Like every other person on the planet, my life has had its share of ups and downs.
However, some times are more challenging than others and the past 18 months have been a good example of that. (I have written about some of those challenges here.)
No matter how chaotic things become, I try to maintain a consistent yoga practice, if only because it gives a sense of stability and order to my life. No matter where I am or what has come up, I have my yoga with me.
Still, the advantages go beyond the mental. Like many, I tend to physically hold my stress particularly my neck, shoulders, and low back. While I usually practice at my local studio whenever I can, some days my “studio” has been anything from the floor of a motel room, to the spare bedroom or “storage” room of my home, to a public rest stop off of I-64.
While I often try a create some variety in my practice, the following poses are ones that I have returned to time and again. The best thing about these poses is that they can be done by just about anyone and do not require any sort of props or a large amount of space.
You don’t even have to wait for a tough time to try these out. Indeed, they may even help with just the every day stress of life.
Without further ado, here are my top five poses to help with the tough times:
1. Balasana or child’s pose.
Probably my favorite pose of all, but this is an especially good one to end and begin with in times of stress. Psychologically, I feel like I am surrendering to whatever the universe or fate has in store for me. Physically, it is a great way to check in with the body and see what is going on. For example, if my shoulders or hips are tighter than usual, I can tell in this pose. It’s also a great way to connect with the breath.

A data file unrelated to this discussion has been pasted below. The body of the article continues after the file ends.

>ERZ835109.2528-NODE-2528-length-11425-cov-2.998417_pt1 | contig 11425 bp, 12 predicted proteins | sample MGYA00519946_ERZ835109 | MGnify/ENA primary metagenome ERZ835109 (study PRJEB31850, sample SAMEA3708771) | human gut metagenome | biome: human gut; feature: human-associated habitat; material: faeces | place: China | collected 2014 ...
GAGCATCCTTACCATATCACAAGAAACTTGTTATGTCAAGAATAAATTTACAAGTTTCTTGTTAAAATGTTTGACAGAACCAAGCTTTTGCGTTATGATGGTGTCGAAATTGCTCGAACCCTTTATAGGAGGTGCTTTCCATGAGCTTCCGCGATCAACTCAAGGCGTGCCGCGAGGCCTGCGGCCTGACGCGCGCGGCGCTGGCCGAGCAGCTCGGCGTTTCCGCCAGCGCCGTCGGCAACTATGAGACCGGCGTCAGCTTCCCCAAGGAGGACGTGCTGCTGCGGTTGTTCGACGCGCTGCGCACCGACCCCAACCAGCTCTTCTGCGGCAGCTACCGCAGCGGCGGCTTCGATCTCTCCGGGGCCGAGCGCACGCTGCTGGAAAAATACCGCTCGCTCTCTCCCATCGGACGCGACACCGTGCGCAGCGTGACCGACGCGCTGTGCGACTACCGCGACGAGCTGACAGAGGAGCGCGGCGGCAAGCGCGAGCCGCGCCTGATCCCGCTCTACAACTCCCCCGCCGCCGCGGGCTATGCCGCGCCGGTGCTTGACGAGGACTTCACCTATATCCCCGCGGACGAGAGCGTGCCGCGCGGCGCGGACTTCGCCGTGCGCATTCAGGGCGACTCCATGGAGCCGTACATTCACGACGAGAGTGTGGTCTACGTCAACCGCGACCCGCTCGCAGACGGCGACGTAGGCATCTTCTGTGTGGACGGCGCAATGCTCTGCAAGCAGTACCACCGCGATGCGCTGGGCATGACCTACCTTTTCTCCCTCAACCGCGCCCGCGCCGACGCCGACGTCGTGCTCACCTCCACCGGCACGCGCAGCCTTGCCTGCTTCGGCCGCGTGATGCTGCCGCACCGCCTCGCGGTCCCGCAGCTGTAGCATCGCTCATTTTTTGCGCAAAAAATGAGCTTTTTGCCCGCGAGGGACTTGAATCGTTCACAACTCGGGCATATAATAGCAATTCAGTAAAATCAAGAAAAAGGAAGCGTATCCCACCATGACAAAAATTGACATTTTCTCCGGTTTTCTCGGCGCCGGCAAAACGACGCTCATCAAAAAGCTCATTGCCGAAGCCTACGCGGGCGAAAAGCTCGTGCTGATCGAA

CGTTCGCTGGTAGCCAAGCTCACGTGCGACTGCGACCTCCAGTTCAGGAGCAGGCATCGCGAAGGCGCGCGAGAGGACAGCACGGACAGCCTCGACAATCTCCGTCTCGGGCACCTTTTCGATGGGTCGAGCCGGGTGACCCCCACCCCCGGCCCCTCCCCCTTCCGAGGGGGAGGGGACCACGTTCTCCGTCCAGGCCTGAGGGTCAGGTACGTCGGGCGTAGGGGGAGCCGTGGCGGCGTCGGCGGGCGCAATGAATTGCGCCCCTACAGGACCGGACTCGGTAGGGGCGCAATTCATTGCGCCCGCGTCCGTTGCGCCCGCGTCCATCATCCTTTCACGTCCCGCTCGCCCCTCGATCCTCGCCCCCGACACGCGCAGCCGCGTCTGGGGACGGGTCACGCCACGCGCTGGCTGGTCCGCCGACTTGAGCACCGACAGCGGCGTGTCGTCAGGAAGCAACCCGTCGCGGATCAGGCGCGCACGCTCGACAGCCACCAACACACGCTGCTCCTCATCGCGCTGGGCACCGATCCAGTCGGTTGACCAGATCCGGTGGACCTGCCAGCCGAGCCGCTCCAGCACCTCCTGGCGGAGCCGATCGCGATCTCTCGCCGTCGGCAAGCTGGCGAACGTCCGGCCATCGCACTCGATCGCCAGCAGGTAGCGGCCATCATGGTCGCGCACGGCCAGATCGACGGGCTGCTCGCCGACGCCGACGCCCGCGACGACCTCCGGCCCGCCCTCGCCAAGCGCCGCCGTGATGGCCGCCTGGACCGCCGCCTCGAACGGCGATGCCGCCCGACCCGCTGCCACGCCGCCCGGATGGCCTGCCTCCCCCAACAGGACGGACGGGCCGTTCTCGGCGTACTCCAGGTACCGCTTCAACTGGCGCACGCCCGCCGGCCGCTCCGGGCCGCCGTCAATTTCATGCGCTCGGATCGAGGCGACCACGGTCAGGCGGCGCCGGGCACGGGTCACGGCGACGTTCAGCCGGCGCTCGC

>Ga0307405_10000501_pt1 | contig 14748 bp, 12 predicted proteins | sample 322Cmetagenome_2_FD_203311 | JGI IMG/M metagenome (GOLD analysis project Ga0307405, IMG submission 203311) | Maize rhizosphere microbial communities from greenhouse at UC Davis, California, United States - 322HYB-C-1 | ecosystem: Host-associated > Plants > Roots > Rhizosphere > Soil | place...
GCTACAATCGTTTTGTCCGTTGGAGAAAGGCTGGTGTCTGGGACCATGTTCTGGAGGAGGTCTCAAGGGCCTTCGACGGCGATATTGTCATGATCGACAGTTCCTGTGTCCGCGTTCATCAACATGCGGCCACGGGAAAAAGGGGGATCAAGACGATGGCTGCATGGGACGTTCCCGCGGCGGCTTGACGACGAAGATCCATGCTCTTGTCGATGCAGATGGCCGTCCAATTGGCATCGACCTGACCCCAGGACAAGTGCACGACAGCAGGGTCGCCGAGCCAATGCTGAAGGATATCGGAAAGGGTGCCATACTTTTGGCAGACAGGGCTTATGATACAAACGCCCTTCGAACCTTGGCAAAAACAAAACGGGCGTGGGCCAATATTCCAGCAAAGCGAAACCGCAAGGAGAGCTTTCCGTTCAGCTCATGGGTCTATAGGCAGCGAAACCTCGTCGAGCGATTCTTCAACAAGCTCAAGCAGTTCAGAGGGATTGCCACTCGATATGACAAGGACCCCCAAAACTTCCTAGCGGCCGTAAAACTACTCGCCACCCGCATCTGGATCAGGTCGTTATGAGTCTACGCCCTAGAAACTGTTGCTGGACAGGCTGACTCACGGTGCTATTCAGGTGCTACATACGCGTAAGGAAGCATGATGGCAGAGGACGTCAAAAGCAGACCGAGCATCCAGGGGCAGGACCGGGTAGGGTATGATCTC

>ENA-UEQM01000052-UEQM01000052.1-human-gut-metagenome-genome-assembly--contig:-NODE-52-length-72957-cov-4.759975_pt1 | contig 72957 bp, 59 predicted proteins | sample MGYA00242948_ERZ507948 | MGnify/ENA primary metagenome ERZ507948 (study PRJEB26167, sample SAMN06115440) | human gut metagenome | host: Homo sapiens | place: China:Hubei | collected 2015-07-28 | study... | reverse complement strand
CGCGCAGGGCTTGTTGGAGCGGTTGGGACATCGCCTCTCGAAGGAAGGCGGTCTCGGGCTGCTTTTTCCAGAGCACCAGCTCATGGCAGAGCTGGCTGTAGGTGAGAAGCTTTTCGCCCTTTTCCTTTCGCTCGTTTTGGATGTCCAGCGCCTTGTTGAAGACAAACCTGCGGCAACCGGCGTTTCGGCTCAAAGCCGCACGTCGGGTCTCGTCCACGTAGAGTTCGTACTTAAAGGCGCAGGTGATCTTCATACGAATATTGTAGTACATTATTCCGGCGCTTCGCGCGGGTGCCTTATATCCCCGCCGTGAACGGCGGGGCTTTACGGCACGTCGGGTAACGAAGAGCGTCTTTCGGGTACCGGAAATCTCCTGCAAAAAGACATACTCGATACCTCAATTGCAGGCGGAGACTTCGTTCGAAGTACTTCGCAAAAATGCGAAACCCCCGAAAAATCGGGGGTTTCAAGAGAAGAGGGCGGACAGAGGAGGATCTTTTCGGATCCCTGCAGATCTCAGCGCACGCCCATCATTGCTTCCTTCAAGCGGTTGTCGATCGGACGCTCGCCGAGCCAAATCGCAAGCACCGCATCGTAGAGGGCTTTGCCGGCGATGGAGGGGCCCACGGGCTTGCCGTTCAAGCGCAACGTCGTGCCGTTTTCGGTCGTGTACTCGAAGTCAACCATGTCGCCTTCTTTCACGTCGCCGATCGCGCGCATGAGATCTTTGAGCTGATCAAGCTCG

2. Adho mukha svanasana or downward facing dog.
Besides stretching the shoulders, calf muscles and hamstrings, downdog is an incredibly grounding pose. Letting the head and heels fall towards the earth allows me to visualize that all my worries are just rolling off me like water droplets off a dog’s coat. If I am really pressed for time and space, then this and balasana are my two default poses.
3. Supta Matsyendrasana or reclined spinal twist.
Twists are a great way to wring out toxins and strengthen the abs. I love them in general, but when I am down, I prefer to back off a bit and take things a bit gentler. This pose fits the criteria and in addition, it allows me to have full contact with the floor. Just being able to feel that makes me feel supported and helps with feeling grounded. Another benefit is that it opens up the hips as well. For these reasons, I sometimes call this the “Swiss Army Knife” of twists because it is so useful for a variety of reasons.
4. Vrksasana or tree pose.
I use this pose both to steady myself and check in with how balanced I really am. Like many, I am sometimes guilty of lying to myself during difficult times and telling myself and others that I am “just fine” when in fact, I am not. I used to think it was nonsense that my inner balance affected my ability to balance on one leg, but experience has taught me it is true.
In addition to balance, vrksasana is a great way to strengthen the abs and align the spine. While there are many variations of this pose including keeping the hands in front of the heart the entire time, I like to lift them to the sky like I am offering myself up the universe.
5. Viparita Karani or legs up the wall.
It’s been said that this pose is great for whatever ails you, and I tend to agree. First of all, just having the legs up the length of the wall tends to slow down the heart rate and the breathing which is great for stress. Secondly, there is just something refreshing with seeing the world from a different perspective than we usually do. (I’m always surprised by how different familiar things like my own legs look upside down.) Plus, having that support of the wall is psychologically steadying. It makes me realize that I am not alone in life. There are people and things around me that support me.
If you have the physical and emotional strength, you may want to consider taking salamba sarvangasana or shoulderstand instead, but I still suggest taking a supported variation with the legs resting on a wall.
Going through trying times is a natural part of living.
While yoga may not be able to prevent or “cure” us of that, it can be an incredibly useful tool to help us cope. When I look back on my own personal challenges of the past year and a half, I can see firsthand how yoga has helped.
Try them for yourself and see.
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Ed: Catherine Monkman